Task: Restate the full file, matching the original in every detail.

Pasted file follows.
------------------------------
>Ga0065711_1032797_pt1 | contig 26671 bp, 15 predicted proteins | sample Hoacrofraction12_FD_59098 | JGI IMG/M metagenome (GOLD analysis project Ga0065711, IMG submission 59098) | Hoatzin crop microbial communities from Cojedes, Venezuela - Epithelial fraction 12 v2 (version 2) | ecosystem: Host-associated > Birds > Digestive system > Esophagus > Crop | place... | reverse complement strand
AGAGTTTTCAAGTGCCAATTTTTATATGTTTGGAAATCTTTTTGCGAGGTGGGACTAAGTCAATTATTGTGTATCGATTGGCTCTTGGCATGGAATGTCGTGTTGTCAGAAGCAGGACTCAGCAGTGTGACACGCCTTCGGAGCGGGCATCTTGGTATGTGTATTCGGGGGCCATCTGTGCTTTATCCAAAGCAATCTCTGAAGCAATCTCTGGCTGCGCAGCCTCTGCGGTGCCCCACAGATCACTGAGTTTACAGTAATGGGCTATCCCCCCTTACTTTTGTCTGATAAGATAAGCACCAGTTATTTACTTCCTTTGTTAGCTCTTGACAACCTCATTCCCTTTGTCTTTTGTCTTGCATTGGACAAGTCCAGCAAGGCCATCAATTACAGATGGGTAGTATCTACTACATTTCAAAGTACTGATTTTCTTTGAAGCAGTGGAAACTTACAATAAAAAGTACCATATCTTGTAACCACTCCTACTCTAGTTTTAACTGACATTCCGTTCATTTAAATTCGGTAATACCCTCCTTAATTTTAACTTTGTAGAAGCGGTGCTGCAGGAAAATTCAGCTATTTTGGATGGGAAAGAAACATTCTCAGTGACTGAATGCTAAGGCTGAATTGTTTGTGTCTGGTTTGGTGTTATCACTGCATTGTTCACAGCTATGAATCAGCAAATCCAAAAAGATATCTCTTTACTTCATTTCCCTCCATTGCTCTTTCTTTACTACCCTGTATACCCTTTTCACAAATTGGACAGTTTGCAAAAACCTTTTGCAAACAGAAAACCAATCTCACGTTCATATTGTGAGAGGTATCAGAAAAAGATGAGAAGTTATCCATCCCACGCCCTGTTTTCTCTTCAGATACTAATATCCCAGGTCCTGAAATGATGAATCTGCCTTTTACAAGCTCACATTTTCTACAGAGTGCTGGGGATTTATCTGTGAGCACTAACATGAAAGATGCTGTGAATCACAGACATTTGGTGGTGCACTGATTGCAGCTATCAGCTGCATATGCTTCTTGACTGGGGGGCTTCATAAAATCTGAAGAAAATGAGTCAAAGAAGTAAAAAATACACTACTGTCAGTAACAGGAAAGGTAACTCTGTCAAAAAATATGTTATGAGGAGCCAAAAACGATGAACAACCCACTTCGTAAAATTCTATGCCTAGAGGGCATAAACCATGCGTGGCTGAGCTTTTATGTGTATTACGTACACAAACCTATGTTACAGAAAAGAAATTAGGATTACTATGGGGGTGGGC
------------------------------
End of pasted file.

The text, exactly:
>Ga0065711_1032797_pt1 | contig 26671 bp, 15 predicted proteins | sample Hoacrofraction12_FD_59098 | JGI IMG/M metagenome (GOLD analysis project Ga0065711, IMG submission 59098) | Hoatzin crop microbial communities from Cojedes, Venezuela - Epithelial fraction 12 v2 (version 2) | ecosystem: Host-associated > Birds > Digestive system > Esophagus > Crop | place... | reverse complement strand
AGAGTTTTCAAGTGCCAATTTTTATATGTTTGGAAATCTTTTTGCGAGGTGGGACTAAGTCAATTATTGTGTATCGATTGGCTCTTGGCATGGAATGTCGTGTTGTCAGAAGCAGGACTCAGCAGTGTGACACGCCTTCGGAGCGGGCATCTTGGTATGTGTATTCGGGGGCCATCTGTGCTTTATCCAAAGCAATCTCTGAAGCAATCTCTGGCTGCGCAGCCTCTGCGGTGCCCCACAGATCACTGAGTTTACAGTAATGGGCTATCCCCCCTTACTTTTGTCTGATAAGATAAGCACCAGTTATTTACTTCCTTTGTTAGCTCTTGACAACCTCATTCCCTTTGTCTTTTGTCTTGCATTGGACAAGTCCAGCAAGGCCATCAATTACAGATGGGTAGTATCTACTACATTTCAAAGTACTGATTTTCTTTGAAGCAGTGGAAACTTACAATAAAAAGTACCATATCTTGTAACCACTCCTACTCTAGTTTTAACTGACATTCCGTTCATTTAAATTCGGTAATACCCTCCTTAATTTTAACTTTGTAGAAGCGGTGCTGCAGGAAAATTCAGCTATTTTGGATGGGAAAGAAACATTCTCAGTGACTGAATGCTAAGGCTGAATTGTTTGTGTCTGGTTTGGTGTTATCACTGCATTGTTCACAGCTATGAATCAGCAAATCCAAAAAGATATCTCTTTACTTCATTTCCCTCCATTGCTCTTTCTTTACTACCCTGTATACCCTTTTCACAAATTGGACAGTTTGCAAAAACCTTTTGCAAACAGAAAACCAATCTCACGTTCATATTGTGAGAGGTATCAGAAAAAGATGAGAAGTTATCCATCCCACGCCCTGTTTTCTCTTCAGATACTAATATCCCAGGTCCTGAAATGATGAATCTGCCTTTTACAAGCTCACATTTTCTACAGAGTGCTGGGGATTTATCTGTGAGCACTAACATGAAAGATGCTGTGAATCACAGACATTTGGTGGTGCACTGATTGCAGCTATCAGCTGCATATGCTTCTTGACTGGGGGGCTTCATAAAATCTGAAGAAAATGAGTCAAAGAAGTAAAAAATACACTACTGTCAGTAACAGGAAAGGTAACTCTGTCAAAAAATATGTTATGAGGAGCCAAAAACGATGAACAACCCACTTCGTAAAATTCTATGCCTAGAGGGCATAAACCATGCGTGGCTGAGCTTTTATGTGTATTACGTACACAAACCTATGTTACAGAAAAGAAATTAGGATTACTATGGGGGTGGGC